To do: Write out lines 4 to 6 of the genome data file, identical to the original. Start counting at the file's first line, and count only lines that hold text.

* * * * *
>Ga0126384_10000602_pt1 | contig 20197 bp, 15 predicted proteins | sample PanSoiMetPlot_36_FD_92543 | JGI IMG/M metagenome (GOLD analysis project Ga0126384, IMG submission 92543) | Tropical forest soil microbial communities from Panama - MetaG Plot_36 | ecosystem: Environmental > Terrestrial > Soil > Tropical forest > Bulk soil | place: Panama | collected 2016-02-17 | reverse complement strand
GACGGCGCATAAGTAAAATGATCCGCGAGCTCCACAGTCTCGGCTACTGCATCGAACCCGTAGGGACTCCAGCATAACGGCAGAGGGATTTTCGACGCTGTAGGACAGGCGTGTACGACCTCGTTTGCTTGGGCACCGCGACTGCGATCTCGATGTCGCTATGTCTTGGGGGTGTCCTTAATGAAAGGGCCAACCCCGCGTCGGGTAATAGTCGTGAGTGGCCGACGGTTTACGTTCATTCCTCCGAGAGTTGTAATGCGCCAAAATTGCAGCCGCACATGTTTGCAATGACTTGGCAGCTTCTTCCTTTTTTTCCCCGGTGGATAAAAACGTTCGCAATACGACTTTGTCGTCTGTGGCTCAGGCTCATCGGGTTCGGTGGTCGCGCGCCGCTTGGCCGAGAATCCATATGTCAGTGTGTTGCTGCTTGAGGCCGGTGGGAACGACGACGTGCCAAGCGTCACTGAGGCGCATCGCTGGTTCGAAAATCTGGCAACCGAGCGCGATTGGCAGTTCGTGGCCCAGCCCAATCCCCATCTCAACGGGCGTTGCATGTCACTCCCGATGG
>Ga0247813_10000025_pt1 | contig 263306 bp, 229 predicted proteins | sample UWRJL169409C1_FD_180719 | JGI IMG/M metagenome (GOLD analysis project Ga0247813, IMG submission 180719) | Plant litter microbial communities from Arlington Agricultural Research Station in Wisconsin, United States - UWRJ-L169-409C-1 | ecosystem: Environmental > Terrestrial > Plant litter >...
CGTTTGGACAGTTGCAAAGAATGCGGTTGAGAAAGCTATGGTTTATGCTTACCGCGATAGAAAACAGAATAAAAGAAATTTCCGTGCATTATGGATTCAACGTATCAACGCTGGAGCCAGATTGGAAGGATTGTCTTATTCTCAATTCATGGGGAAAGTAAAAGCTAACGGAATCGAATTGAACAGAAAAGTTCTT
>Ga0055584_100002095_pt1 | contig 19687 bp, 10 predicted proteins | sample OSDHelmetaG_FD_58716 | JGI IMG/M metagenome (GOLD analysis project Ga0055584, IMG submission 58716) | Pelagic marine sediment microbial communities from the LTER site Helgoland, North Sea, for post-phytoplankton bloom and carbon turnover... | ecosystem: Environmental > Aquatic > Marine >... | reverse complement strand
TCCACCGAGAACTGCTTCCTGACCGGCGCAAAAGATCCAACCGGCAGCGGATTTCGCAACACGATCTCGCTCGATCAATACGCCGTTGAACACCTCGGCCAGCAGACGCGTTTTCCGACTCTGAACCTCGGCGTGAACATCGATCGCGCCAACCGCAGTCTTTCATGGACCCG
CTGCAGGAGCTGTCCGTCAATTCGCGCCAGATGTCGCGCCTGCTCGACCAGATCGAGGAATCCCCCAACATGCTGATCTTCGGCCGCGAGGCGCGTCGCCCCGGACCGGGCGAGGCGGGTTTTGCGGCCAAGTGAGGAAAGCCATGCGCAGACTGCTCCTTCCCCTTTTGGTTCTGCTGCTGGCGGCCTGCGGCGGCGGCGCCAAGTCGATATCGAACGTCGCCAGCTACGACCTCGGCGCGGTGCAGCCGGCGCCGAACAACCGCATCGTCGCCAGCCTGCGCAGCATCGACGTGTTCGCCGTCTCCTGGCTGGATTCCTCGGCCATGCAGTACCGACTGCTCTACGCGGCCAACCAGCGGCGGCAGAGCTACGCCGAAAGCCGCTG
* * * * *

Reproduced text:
CGTTTGGACAGTTGCAAAGAATGCGGTTGAGAAAGCTATGGTTTATGCTTACCGCGATAGAAAACAGAATAAAAGAAATTTCCGTGCATTATGGATTCAACGTATCAACGCTGGAGCCAGATTGGAAGGATTGTCTTATTCTCAATTCATGGGGAAAGTAAAAGCTAACGGAATCGAATTGAACAGAAAAGTTCTT
>Ga0055584_100002095_pt1 | contig 19687 bp, 10 predicted proteins | sample OSDHelmetaG_FD_58716 | JGI IMG/M metagenome (GOLD analysis project Ga0055584, IMG submission 58716) | Pelagic marine sediment microbial communities from the LTER site Helgoland, North Sea, for post-phytoplankton bloom and carbon turnover... | ecosystem: Environmental > Aquatic > Marine >... | reverse complement strand
TCCACCGAGAACTGCTTCCTGACCGGCGCAAAAGATCCAACCGGCAGCGGATTTCGCAACACGATCTCGCTCGATCAATACGCCGTTGAACACCTCGGCCAGCAGACGCGTTTTCCGACTCTGAACCTCGGCGTGAACATCGATCGCGCCAACCGCAGTCTTTCATGGACCCG